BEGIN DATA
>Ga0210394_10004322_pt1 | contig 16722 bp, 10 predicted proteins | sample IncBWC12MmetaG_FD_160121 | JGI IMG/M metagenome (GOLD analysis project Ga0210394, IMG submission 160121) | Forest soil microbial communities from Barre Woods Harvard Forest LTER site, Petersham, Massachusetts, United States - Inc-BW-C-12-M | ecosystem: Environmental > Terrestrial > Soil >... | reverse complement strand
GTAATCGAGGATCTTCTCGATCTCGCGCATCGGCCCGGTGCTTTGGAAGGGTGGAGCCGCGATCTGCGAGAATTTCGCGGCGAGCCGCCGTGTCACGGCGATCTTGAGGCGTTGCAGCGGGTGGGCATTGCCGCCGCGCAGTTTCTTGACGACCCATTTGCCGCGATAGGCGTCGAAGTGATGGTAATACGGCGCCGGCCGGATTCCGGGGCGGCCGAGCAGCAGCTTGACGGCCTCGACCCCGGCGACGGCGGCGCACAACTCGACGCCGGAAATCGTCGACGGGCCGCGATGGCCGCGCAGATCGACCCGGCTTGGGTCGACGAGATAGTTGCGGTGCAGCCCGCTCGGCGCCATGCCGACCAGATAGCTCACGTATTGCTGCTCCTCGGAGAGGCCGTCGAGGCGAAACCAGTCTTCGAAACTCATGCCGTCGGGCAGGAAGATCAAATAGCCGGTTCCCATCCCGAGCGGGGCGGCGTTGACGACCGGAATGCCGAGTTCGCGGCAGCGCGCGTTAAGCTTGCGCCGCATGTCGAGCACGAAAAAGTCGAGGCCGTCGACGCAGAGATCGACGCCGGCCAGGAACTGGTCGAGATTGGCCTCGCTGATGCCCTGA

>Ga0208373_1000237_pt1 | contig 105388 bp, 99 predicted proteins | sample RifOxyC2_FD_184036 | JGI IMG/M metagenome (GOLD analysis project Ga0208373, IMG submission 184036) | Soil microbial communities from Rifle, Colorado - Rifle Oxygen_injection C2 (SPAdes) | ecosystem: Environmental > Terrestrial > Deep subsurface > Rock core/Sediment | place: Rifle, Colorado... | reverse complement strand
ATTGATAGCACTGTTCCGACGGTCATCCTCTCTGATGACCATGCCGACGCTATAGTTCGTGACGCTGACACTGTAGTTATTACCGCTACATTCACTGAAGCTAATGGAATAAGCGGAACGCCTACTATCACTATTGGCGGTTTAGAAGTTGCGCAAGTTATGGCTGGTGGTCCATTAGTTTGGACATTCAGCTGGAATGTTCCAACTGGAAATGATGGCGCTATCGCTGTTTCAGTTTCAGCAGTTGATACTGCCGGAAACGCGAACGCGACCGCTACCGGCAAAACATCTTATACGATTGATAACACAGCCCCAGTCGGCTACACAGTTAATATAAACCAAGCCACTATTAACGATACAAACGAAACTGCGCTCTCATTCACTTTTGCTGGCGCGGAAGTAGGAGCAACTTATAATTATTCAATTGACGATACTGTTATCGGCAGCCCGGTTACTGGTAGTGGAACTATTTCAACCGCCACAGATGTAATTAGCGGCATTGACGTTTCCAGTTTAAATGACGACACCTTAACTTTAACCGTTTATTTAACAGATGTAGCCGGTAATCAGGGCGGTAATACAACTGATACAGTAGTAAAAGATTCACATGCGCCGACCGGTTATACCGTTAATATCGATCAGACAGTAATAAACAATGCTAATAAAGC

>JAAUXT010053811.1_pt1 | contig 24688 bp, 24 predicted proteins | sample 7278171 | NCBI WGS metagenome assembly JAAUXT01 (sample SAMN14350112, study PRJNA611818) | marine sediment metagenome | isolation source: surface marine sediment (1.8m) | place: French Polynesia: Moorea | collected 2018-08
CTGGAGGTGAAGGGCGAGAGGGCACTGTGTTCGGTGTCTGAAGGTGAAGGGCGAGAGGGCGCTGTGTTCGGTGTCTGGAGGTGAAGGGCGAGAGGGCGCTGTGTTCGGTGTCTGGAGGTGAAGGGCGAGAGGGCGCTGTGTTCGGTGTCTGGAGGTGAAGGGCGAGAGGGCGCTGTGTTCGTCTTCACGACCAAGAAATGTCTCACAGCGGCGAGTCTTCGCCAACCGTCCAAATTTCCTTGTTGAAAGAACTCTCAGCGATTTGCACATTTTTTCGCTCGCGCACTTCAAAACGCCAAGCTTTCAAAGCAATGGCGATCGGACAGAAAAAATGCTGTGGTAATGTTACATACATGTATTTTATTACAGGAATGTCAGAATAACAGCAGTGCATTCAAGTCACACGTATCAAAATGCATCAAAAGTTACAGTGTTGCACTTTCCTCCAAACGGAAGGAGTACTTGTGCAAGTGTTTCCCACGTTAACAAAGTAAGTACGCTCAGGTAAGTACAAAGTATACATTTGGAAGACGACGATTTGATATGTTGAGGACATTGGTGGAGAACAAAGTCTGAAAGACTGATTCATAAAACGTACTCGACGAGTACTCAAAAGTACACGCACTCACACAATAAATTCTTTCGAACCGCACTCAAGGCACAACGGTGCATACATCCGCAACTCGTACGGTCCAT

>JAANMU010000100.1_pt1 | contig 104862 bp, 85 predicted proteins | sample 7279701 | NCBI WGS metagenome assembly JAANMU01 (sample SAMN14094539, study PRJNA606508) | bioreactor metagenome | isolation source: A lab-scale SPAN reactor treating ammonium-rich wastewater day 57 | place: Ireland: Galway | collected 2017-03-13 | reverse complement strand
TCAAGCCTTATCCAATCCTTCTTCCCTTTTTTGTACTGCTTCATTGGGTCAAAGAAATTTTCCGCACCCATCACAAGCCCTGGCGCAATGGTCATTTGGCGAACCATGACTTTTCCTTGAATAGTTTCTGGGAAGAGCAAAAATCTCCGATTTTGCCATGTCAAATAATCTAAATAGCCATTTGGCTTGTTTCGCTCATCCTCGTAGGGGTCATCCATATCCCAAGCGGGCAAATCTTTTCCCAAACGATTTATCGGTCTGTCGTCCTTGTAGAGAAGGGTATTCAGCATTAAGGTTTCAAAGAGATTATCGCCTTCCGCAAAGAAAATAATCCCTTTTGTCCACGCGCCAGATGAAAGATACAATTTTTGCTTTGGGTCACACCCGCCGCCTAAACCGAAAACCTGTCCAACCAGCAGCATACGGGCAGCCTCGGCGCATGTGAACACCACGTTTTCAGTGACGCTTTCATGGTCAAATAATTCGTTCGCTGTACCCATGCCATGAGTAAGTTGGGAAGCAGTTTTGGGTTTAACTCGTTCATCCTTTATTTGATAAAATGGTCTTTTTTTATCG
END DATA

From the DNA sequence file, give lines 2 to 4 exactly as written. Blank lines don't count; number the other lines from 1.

GTAATCGAGGATCTTCTCGATCTCGCGCATCGGCCCGGTGCTTTGGAAGGGTGGAGCCGCGATCTGCGAGAATTTCGCGGCGAGCCGCCGTGTCACGGCGATCTTGAGGCGTTGCAGCGGGTGGGCATTGCCGCCGCGCAGTTTCTTGACGACCCATTTGCCGCGATAGGCGTCGAAGTGATGGTAATACGGCGCCGGCCGGATTCCGGGGCGGCCGAGCAGCAGCTTGACGGCCTCGACCCCGGCGACGGCGGCGCACAACTCGACGCCGGAAATCGTCGACGGGCCGCGATGGCCGCGCAGATCGACCCGGCTTGGGTCGACGAGATAGTTGCGGTGCAGCCCGCTCGGCGCCATGCCGACCAGATAGCTCACGTATTGCTGCTCCTCGGAGAGGCCGTCGAGGCGAAACCAGTCTTCGAAACTCATGCCGTCGGGCAGGAAGATCAAATAGCCGGTTCCCATCCCGAGCGGGGCGGCGTTGACGACCGGAATGCCGAGTTCGCGGCAGCGCGCGTTAAGCTTGCGCCGCATGTCGAGCACGAAAAAGTCGAGGCCGTCGACGCAGAGATCGACGCCGGCCAGGAACTGGTCGAGATTGGCCTCGCTGATGCCCTGA

>Ga0208373_1000237_pt1 | contig 105388 bp, 99 predicted proteins | sample RifOxyC2_FD_184036 | JGI IMG/M metagenome (GOLD analysis project Ga0208373, IMG submission 184036) | Soil microbial communities from Rifle, Colorado - Rifle Oxygen_injection C2 (SPAdes) | ecosystem: Environmental > Terrestrial > Deep subsurface > Rock core/Sediment | place: Rifle, Colorado... | reverse complement strand
ATTGATAGCACTGTTCCGACGGTCATCCTCTCTGATGACCATGCCGACGCTATAGTTCGTGACGCTGACACTGTAGTTATTACCGCTACATTCACTGAAGCTAATGGAATAAGCGGAACGCCTACTATCACTATTGGCGGTTTAGAAGTTGCGCAAGTTATGGCTGGTGGTCCATTAGTTTGGACATTCAGCTGGAATGTTCCAACTGGAAATGATGGCGCTATCGCTGTTTCAGTTTCAGCAGTTGATACTGCCGGAAACGCGAACGCGACCGCTACCGGCAAAACATCTTATACGATTGATAACACAGCCCCAGTCGGCTACACAGTTAATATAAACCAAGCCACTATTAACGATACAAACGAAACTGCGCTCTCATTCACTTTTGCTGGCGCGGAAGTAGGAGCAACTTATAATTATTCAATTGACGATACTGTTATCGGCAGCCCGGTTACTGGTAGTGGAACTATTTCAACCGCCACAGATGTAATTAGCGGCATTGACGTTTCCAGTTTAAATGACGACACCTTAACTTTAACCGTTTATTTAACAGATGTAGCCGGTAATCAGGGCGGTAATACAACTGATACAGTAGTAAAAGATTCACATGCGCCGACCGGTTATACCGTTAATATCGATCAGACAGTAATAAACAATGCTAATAAAGC